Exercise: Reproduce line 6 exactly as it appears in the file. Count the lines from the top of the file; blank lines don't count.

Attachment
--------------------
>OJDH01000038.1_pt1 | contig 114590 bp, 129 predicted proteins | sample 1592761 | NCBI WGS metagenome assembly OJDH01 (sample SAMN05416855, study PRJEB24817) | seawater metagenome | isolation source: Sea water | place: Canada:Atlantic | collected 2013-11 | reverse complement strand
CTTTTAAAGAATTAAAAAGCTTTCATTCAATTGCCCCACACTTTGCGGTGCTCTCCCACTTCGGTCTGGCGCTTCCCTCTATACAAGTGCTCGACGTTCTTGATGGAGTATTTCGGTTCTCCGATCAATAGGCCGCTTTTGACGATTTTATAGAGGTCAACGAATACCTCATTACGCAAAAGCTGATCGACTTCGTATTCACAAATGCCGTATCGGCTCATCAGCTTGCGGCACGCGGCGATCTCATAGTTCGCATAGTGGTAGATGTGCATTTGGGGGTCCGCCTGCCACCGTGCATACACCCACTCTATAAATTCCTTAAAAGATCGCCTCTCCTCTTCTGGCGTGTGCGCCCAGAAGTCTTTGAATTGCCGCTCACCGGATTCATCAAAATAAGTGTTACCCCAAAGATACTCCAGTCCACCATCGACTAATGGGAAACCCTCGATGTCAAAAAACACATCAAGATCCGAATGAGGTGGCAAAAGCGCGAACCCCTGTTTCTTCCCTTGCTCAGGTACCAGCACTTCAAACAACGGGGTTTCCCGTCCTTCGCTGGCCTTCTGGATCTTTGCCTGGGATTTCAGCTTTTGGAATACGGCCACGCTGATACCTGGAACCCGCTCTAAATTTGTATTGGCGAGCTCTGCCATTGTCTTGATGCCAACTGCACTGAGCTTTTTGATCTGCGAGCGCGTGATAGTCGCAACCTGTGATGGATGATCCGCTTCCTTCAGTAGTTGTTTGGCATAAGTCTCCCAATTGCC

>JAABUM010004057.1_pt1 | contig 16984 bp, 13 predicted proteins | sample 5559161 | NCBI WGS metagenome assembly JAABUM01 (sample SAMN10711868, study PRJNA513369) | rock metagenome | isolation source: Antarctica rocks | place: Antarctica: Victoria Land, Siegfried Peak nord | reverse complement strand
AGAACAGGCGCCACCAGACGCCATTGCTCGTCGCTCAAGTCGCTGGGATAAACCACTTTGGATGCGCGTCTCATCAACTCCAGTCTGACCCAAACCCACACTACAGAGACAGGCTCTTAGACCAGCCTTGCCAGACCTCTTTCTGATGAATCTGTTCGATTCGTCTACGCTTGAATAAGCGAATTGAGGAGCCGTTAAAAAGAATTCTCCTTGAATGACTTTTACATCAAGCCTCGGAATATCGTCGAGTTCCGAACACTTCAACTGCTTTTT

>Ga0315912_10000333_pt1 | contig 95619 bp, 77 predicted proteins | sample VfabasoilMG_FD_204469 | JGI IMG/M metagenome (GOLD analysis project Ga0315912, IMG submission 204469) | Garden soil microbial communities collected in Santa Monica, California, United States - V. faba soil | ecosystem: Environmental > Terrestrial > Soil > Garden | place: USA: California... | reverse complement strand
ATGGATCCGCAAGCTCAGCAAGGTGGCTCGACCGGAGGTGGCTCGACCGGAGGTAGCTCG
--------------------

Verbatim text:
ATGGATCCGCAAGCTCAGCAAGGTGGCTCGACCGGAGGTGGCTCGACCGGAGGTAGCTCG